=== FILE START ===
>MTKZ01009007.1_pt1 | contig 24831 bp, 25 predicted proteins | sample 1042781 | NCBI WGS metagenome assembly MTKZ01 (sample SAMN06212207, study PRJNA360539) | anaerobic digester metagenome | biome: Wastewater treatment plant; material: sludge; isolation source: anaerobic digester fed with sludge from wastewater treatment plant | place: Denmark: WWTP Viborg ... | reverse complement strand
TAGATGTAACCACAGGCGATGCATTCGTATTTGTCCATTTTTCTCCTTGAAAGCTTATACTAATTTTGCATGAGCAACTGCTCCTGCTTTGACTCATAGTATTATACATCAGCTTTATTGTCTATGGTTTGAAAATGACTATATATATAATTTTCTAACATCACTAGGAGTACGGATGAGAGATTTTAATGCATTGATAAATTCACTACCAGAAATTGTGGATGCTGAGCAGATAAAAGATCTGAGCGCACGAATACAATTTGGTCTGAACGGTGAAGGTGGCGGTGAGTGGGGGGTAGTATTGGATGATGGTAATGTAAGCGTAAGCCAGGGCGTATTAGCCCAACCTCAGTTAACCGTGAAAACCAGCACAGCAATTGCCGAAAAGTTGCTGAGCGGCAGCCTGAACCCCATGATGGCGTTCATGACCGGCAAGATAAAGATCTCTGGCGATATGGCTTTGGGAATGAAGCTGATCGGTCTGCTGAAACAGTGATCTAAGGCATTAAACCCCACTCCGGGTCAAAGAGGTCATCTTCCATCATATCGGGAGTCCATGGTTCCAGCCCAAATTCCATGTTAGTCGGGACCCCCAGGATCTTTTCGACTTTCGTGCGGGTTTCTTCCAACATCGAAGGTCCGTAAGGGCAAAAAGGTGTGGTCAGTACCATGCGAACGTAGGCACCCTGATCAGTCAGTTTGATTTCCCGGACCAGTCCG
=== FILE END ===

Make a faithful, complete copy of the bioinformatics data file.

>MTKZ01009007.1_pt1 | contig 24831 bp, 25 predicted proteins | sample 1042781 | NCBI WGS metagenome assembly MTKZ01 (sample SAMN06212207, study PRJNA360539) | anaerobic digester metagenome | biome: Wastewater treatment plant; material: sludge; isolation source: anaerobic digester fed with sludge from wastewater treatment plant | place: Denmark: WWTP Viborg ... | reverse complement strand
TAGATGTAACCACAGGCGATGCATTCGTATTTGTCCATTTTTCTCCTTGAAAGCTTATACTAATTTTGCATGAGCAACTGCTCCTGCTTTGACTCATAGTATTATACATCAGCTTTATTGTCTATGGTTTGAAAATGACTATATATATAATTTTCTAACATCACTAGGAGTACGGATGAGAGATTTTAATGCATTGATAAATTCACTACCAGAAATTGTGGATGCTGAGCAGATAAAAGATCTGAGCGCACGAATACAATTTGGTCTGAACGGTGAAGGTGGCGGTGAGTGGGGGGTAGTATTGGATGATGGTAATGTAAGCGTAAGCCAGGGCGTATTAGCCCAACCTCAGTTAACCGTGAAAACCAGCACAGCAATTGCCGAAAAGTTGCTGAGCGGCAGCCTGAACCCCATGATGGCGTTCATGACCGGCAAGATAAAGATCTCTGGCGATATGGCTTTGGGAATGAAGCTGATCGGTCTGCTGAAACAGTGATCTAAGGCATTAAACCCCACTCCGGGTCAAAGAGGTCATCTTCCATCATATCGGGAGTCCATGGTTCCAGCCCAAATTCCATGTTAGTCGGGACCCCCAGGATCTTTTCGACTTTCGTGCGGGTTTCTTCCAACATCGAAGGTCCGTAAGGGCAAAAAGGTGTGGTCAGTACCATGCGAACGTAGGCACCCTGATCAGTCAGTTTGATTTCCCGGACCAGTCCG